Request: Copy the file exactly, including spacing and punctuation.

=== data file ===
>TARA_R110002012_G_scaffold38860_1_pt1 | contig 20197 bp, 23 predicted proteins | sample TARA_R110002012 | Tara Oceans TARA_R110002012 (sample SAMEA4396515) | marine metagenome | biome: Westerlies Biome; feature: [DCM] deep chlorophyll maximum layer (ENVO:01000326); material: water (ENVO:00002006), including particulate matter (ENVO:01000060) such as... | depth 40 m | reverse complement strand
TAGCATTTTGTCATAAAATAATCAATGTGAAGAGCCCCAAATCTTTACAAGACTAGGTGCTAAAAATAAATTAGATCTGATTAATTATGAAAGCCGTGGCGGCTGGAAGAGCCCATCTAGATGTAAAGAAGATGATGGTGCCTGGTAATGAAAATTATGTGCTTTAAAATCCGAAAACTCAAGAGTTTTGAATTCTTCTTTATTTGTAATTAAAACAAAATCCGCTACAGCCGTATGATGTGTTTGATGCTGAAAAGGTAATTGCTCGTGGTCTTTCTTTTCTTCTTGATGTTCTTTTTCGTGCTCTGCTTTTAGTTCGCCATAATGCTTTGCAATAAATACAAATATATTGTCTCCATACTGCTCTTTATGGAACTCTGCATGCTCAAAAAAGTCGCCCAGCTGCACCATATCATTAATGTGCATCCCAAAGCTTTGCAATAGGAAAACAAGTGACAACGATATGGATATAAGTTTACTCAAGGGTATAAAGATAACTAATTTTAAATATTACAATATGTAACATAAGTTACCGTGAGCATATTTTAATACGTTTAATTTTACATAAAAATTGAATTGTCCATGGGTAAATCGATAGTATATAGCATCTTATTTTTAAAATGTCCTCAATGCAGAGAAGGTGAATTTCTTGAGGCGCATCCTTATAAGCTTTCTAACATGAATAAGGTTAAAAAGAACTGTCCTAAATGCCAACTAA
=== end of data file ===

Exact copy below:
>TARA_R110002012_G_scaffold38860_1_pt1 | contig 20197 bp, 23 predicted proteins | sample TARA_R110002012 | Tara Oceans TARA_R110002012 (sample SAMEA4396515) | marine metagenome | biome: Westerlies Biome; feature: [DCM] deep chlorophyll maximum layer (ENVO:01000326); material: water (ENVO:00002006), including particulate matter (ENVO:01000060) such as... | depth 40 m | reverse complement strand
TAGCATTTTGTCATAAAATAATCAATGTGAAGAGCCCCAAATCTTTACAAGACTAGGTGCTAAAAATAAATTAGATCTGATTAATTATGAAAGCCGTGGCGGCTGGAAGAGCCCATCTAGATGTAAAGAAGATGATGGTGCCTGGTAATGAAAATTATGTGCTTTAAAATCCGAAAACTCAAGAGTTTTGAATTCTTCTTTATTTGTAATTAAAACAAAATCCGCTACAGCCGTATGATGTGTTTGATGCTGAAAAGGTAATTGCTCGTGGTCTTTCTTTTCTTCTTGATGTTCTTTTTCGTGCTCTGCTTTTAGTTCGCCATAATGCTTTGCAATAAATACAAATATATTGTCTCCATACTGCTCTTTATGGAACTCTGCATGCTCAAAAAAGTCGCCCAGCTGCACCATATCATTAATGTGCATCCCAAAGCTTTGCAATAGGAAAACAAGTGACAACGATATGGATATAAGTTTACTCAAGGGTATAAAGATAACTAATTTTAAATATTACAATATGTAACATAAGTTACCGTGAGCATATTTTAATACGTTTAATTTTACATAAAAATTGAATTGTCCATGGGTAAATCGATAGTATATAGCATCTTATTTTTAAAATGTCCTCAATGCAGAGAAGGTGAATTTCTTGAGGCGCATCCTTATAAGCTTTCTAACATGAATAAGGTTAAAAAGAACTGTCCTAAATGCCAACTAA